With a sudden hiss, a warm steamy mist purls out from holes in the pipes, and the tree canopy ripples appreciatively. The water vapour drifts down, growing thinner, fainter, sieved by layers of leaves and branches, to the ground, a loamy landscape of moss, rock, leaf mould and grass.

Here, at basement level, lies the Menagerie. Its insects are already busy. Its animals are stirring. Snarls and soft howls can be heard, and paws pad and undergrowth rustles as creatures great and small begin their daily prowling.

Outside Days, armed guards yawn and loll blearily at their posts. All around the building people lie huddled against the plate-glass windows that occupy the lower storey, the only windows in the building. Most of them sleep, but some hover fitfully in that lucid state between waking and dreaming where their dreams are as uncomfortable as their reality. The lucky ones have sleeping bags, gloves on their fingers, and shawls and scarves wrapped around their heads. The rest make do with blankets, fingerless gloves, hats, and thicknesses of begged, borrowed or stolen clothing.

And now, at last, as six o’clock approaches, over at the airport to the west of town a jet breaks the city’s silence. Its wingtips flaring like burnished silver in the low sunlight, it leaps along a runway, rears into the air and roars steeply skyward: the dawn shuttle, carrying yet another fuselage-full of émigrés westward, yet another few hundred healthy cells leaving the cancerous host-body of the motherland.

The echo of the plane’s launch rumbles across the rooftops, reaching into every corner of the city, into the deeps of every citizen’s mind, so that collectively, at four minutes to six, as is the case every morning, the entire population is thinking the same thing:
We are a little bit more alone than yesterday.
And those who continue to sleep are troubled in their dreams, and those who come awake and stay awake find themselves gnawed by dissatisfaction and doubt.

And still the day remorselessly brightens like a weed that, no matter what, will grow.

 

1

 

The Seven Sleepers
: seven noble youths of Ephesus who martyred themselves under the emperor Decius in 250 A.D. by fleeing to a cave in Mount Celion, where, having fallen asleep, they were found by Decius, who had them sealed up.

 

 

6.00 a.m.

 

T
HE BRASS HANDS
on the alarm clock on Frank Hubble’s bedside table divide its face in two. The perfect vertical diameter they form separates the pattern on the clockface into its component halves, on the left a black semicircle, on the right a white. A trip-switch clicks in the workings and the clock starts to ring.

Frank’s hand descends onto the clock, silencing the reveille almost before it has begun. He settles back, head sighing into duck-down pillows. The roar of the departing shuttle is now a distant lingering murmur, more remembered than heard. He tries to piece together the fragments of the dream from which he was summoned up by the knowledge that the alarm was about to go off, but the images spin elusively out of his grasp. The harder he reaches for them, the faster they hurtle away. Soon they are lost, leaving him with just the memory of having dreamed, which, he supposes, is better than not dreaming at all.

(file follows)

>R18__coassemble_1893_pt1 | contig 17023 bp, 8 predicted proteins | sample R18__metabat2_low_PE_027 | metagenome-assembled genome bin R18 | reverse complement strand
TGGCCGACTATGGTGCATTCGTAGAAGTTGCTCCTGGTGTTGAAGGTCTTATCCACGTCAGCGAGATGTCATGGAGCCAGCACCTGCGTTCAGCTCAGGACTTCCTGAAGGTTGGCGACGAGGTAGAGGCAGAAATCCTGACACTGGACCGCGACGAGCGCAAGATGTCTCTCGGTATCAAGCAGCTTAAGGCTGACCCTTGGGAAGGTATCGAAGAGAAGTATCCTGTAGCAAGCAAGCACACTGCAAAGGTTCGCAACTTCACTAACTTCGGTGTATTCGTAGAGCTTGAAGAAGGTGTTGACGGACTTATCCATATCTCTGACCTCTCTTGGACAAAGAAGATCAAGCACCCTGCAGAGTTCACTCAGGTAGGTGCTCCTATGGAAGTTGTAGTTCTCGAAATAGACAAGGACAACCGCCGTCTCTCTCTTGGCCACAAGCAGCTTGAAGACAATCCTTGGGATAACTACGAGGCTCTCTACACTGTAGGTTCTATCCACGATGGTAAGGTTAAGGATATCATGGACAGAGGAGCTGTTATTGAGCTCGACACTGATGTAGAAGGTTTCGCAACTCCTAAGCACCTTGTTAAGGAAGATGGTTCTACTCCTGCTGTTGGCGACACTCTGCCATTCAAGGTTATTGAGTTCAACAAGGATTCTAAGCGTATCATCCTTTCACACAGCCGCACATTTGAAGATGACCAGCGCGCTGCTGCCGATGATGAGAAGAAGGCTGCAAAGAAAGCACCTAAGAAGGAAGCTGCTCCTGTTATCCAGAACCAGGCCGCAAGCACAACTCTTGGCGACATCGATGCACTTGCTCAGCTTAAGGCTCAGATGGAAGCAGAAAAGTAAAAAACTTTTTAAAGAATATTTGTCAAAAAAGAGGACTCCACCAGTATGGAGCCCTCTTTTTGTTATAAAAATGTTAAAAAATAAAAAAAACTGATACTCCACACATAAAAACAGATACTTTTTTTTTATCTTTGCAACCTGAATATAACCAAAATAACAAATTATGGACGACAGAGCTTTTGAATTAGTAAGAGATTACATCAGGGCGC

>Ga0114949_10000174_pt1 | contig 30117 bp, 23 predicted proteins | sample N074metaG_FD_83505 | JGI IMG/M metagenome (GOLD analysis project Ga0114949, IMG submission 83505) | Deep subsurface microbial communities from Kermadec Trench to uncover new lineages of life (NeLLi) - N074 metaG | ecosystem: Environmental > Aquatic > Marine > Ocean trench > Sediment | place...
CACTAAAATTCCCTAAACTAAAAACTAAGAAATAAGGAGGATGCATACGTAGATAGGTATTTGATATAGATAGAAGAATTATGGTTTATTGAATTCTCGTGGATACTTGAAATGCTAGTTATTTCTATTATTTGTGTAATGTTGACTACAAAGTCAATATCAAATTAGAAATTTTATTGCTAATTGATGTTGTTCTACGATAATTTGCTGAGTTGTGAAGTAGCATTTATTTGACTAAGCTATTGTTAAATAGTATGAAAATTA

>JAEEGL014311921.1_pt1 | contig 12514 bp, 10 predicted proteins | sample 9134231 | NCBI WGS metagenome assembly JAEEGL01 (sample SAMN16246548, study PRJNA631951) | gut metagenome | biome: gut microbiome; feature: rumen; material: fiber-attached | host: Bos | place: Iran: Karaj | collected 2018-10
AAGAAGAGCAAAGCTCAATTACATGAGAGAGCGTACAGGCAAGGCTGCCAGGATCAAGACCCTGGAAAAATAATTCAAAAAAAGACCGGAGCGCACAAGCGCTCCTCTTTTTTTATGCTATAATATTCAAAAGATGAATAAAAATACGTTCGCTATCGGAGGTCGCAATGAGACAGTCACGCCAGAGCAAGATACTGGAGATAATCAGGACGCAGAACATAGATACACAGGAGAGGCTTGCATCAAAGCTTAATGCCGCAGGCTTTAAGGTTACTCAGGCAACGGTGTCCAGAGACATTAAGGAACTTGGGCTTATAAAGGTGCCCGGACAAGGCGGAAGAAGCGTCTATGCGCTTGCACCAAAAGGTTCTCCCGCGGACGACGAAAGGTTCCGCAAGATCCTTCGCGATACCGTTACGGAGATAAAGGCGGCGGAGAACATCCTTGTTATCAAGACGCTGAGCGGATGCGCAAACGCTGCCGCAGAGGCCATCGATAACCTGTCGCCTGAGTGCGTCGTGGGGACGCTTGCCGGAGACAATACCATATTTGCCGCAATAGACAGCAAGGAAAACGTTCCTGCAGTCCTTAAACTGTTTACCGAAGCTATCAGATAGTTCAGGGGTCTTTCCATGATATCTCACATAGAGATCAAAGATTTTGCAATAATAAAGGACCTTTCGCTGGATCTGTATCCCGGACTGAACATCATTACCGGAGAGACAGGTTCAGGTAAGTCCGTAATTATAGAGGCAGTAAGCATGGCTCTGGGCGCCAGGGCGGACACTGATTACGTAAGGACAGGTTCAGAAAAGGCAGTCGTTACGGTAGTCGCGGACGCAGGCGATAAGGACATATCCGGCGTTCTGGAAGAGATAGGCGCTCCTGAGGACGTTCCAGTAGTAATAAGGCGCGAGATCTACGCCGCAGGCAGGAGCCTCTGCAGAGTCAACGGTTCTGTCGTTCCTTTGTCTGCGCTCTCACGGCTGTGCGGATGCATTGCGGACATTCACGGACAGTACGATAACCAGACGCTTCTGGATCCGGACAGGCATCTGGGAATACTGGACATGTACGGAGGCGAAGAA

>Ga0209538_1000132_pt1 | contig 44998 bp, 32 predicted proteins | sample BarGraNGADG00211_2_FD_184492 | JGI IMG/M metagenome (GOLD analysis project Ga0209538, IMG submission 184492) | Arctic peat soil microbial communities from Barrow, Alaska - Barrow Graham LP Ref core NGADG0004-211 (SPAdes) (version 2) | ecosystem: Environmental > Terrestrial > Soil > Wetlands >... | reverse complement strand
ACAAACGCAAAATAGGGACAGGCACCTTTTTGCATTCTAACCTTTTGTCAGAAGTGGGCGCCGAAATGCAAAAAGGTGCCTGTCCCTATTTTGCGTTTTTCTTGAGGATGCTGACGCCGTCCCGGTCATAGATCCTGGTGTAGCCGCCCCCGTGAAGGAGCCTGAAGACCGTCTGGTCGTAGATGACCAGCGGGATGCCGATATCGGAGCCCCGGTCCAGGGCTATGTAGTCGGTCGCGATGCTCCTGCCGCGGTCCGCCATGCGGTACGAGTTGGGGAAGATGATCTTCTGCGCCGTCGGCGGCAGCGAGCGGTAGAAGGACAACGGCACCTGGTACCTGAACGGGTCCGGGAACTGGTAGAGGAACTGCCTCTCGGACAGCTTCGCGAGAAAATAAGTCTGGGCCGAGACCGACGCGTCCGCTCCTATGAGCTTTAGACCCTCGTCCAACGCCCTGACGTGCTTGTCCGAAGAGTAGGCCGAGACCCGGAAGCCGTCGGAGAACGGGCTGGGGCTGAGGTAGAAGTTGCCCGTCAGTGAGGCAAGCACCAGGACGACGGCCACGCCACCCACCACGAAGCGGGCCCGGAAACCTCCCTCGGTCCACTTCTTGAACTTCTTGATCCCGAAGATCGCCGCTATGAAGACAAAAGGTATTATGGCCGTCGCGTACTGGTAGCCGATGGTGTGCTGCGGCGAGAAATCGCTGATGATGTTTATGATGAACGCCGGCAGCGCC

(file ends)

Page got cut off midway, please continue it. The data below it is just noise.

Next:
The street below his bedroom window is startled by the sound of a car’s ignition. The window’s russet curtains are inflated by a breeze then sucked flat again. Frank hears the timer-controlled coffee machine in the kitchen gurgle into life, and moving his tongue thirstily he pictures fat brown droplets of a harsh arabica blend dripping into the pot. He waits for the sharp odour of brewing coffee to creep under the bedroom door and tweak his nose, then, with a grunt, unpeels the bedcovers and swings his legs out.

He sits for a while on the side of the bed gazing down at his knees. He is a medium-sized man, well-proportioned and trim, although the years have worn away at his shoulders and put a curve in his upper vertebrae so that he suffers from a permanent hunch, as though he is saddled with a heavy, invisible yoke. His face is as rumpled as his pyjamas, and his hair is a grey that isn’t simply a dark white or a light black but an utter absence of tone. His eyes, too, are grey, the grey of gravestones.

In a bathroom whose midnight blue walls are flecked with stencilled gold stars, Frank urinates copiously into the lavatory bowl. Having pushed the flush and lowered the lavatory lid, he fills the basin with steaming-hot water, soaks a flannel and presses it hard against his face. Though his skin stings in protest, he holds the flannel in place until it cools. Then he lathers on shaving foam from a canister marked prominently with the same back-to-back semicircles of black and white as on the face of the alarm clock, and with a few deft strokes of a nickel-plated razor he is unbristled. He has his shaving down to such a fine art that he can leave his face smooth and nick-free without once consulting the mirror in front of him.

BOOK: Days
5.12Mb size Format: txt, pdf, ePub
ads